Stidolph v American School in London Educational Trust Ltd: CA 1969

The Court considered the requirements for terminating a lease of business premises under the 1954 Act and supporting Regulations . The Act expressly provided that notice could be served by registered post in a letter addressed to the tenant’s last known place of abode. The landlord’s solicitors had sent, by registered post, an unsigned notice to quit accompanied by a letter signed by them. This was held sufficient.
But Lord Denning observed that ‘I do not think that a tenant can avoid the effects of a notice like this which is properly sent by registered post to him by saying that he did not take it out of the envelope or read it’.
Edmund Davies LJ said: ‘Based upon considerations mainly of business efficacy, there is a long-standing presumption in our law that a letter, duly addressed, pre-paid and posted, which is not returned to the sender has in fact been received by the addressee – unless he can establish the contrary. The usefulness of a presumption of this kind would be destroyed if the addressee could nevertheless be heard to say: ‘Although I received the postal packet quite safely, I did not read the contents,’ or ‘I did not examine the postal packet to see that I had extracted all that it contained’.’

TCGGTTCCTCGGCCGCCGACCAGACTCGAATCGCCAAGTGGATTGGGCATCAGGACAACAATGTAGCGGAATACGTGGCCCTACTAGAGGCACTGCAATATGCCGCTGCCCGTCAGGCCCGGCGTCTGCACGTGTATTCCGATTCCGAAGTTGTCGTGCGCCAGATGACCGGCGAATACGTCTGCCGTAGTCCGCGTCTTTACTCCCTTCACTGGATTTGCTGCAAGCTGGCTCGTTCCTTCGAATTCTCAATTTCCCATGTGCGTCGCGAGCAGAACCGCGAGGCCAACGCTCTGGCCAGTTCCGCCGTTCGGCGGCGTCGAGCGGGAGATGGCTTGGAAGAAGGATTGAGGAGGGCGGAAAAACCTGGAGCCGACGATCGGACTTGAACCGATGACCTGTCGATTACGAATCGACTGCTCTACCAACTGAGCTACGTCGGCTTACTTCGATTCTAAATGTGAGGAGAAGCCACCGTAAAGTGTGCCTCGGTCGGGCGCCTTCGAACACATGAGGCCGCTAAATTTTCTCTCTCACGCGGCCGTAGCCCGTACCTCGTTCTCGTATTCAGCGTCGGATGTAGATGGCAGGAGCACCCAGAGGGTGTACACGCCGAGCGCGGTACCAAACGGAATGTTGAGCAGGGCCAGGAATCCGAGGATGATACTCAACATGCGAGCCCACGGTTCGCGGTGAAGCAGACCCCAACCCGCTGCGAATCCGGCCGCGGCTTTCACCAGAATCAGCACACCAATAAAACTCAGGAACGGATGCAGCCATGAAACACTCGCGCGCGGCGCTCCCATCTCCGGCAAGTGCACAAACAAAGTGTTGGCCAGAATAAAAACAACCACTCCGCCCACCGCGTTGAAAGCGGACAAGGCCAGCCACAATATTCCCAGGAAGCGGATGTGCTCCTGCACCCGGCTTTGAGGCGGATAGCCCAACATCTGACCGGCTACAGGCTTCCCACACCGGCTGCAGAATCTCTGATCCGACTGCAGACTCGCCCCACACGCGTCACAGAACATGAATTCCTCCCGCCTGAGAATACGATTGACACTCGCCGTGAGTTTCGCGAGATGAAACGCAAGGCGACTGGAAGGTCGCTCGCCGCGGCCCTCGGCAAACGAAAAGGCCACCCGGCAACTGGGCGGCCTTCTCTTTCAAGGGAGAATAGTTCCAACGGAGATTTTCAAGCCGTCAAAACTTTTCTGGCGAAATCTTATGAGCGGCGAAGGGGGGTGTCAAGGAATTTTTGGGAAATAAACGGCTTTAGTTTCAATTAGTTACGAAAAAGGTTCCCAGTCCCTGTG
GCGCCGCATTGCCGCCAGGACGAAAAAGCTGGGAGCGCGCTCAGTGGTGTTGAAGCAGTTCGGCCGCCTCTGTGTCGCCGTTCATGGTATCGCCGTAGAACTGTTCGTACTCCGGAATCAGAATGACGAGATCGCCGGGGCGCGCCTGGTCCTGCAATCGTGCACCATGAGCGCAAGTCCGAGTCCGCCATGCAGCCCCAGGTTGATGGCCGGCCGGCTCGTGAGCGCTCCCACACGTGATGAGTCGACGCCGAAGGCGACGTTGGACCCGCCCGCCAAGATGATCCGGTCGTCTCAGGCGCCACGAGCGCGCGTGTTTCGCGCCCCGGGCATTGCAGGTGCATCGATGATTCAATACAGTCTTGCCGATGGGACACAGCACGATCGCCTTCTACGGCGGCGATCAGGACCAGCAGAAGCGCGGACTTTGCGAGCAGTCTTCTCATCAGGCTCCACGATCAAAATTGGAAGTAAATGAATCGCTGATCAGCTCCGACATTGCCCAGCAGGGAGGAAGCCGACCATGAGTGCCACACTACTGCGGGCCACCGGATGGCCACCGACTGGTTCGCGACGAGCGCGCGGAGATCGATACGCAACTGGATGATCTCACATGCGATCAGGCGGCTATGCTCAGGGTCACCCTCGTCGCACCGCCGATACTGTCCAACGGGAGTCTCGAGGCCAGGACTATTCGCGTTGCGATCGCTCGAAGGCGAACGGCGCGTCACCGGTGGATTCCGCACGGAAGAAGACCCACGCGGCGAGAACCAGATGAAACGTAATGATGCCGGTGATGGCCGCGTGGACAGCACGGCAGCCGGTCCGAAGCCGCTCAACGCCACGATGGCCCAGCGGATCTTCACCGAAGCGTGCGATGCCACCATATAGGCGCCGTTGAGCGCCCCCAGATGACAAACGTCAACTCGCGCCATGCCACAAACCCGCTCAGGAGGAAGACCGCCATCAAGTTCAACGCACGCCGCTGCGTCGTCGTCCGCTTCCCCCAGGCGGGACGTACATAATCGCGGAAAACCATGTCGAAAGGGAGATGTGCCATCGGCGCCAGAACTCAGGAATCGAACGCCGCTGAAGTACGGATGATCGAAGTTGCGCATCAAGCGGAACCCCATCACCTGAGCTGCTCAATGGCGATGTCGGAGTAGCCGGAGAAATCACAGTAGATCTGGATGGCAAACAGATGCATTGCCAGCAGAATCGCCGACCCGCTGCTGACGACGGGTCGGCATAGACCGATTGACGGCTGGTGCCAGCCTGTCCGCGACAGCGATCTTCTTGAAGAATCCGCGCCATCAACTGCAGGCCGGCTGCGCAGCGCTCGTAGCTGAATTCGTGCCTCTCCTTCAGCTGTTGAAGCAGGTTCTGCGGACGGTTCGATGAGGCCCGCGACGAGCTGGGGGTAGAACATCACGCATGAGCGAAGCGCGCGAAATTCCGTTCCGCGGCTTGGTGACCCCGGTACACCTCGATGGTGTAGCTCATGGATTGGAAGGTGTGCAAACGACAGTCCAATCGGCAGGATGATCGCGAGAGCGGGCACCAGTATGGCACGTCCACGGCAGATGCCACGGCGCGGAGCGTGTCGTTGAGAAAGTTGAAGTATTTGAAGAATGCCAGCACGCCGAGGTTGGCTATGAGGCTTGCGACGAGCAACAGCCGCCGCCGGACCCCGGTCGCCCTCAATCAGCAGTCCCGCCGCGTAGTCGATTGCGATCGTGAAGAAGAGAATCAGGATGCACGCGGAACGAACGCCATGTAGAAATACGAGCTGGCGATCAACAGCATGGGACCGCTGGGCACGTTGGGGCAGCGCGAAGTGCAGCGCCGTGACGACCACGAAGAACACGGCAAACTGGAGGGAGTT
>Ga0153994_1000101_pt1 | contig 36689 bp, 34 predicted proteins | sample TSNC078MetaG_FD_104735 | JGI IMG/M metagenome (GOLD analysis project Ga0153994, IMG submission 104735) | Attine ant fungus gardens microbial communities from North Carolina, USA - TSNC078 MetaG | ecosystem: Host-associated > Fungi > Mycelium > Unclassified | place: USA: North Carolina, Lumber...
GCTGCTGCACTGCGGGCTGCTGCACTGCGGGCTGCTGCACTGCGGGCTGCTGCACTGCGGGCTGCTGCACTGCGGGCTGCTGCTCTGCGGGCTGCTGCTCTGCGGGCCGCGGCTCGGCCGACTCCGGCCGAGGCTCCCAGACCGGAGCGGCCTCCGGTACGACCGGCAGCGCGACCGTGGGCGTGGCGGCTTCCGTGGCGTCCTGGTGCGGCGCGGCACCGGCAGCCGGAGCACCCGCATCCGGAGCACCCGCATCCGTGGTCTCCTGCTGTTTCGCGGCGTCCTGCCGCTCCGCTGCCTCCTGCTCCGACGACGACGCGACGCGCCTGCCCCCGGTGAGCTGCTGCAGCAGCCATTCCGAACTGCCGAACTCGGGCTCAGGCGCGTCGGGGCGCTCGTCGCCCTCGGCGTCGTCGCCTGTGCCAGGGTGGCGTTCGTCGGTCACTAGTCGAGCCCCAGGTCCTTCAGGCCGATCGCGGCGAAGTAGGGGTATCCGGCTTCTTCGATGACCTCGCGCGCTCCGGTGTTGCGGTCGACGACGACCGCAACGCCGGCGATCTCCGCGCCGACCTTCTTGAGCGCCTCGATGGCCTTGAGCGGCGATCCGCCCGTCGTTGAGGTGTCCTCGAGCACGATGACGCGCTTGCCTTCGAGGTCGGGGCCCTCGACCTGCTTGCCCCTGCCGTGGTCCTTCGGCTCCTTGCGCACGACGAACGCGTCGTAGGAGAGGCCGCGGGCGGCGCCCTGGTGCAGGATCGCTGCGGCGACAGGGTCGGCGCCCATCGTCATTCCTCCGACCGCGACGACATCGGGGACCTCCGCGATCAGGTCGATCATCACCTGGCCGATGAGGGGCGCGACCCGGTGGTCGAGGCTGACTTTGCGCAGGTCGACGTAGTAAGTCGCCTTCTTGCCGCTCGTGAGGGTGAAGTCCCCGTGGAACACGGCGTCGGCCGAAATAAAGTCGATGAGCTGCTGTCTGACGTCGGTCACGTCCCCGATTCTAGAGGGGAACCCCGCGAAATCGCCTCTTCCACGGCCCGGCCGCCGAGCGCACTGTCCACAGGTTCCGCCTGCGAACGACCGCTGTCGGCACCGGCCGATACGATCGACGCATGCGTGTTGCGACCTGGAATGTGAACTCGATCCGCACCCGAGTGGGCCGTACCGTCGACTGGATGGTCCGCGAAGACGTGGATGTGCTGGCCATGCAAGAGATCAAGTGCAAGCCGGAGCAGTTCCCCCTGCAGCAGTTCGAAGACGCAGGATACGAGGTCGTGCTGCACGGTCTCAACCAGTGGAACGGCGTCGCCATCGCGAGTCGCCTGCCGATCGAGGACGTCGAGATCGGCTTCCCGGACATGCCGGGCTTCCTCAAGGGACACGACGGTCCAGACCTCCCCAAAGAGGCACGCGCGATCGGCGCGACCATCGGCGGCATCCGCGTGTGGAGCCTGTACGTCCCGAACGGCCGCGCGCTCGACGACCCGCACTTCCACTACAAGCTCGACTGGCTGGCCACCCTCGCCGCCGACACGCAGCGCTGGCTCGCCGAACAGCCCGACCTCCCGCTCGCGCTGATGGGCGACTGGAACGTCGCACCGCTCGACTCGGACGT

Lord Denning
[1969] 2 P and CR 802
Landlord and Tenant Act 1954, Landlord and Tenant (Notices) Regulations 1954
England and Wales
Cited by:
CitedNewcastle Upon Tyne Hospitals NHS Foundation Trust v Haywood SC 25-Apr-2018
Notice of dismissal begins when received by worker
The court was asked: ‘If an employee is dismissed on written notice posted to his home address, when does the notice period begin to run? Is it when the letter would have been delivered in the ordinary course of post? Or when it was in fact . .

These lists may be incomplete.
Updated: 19 July 2021; Ref: scu.666007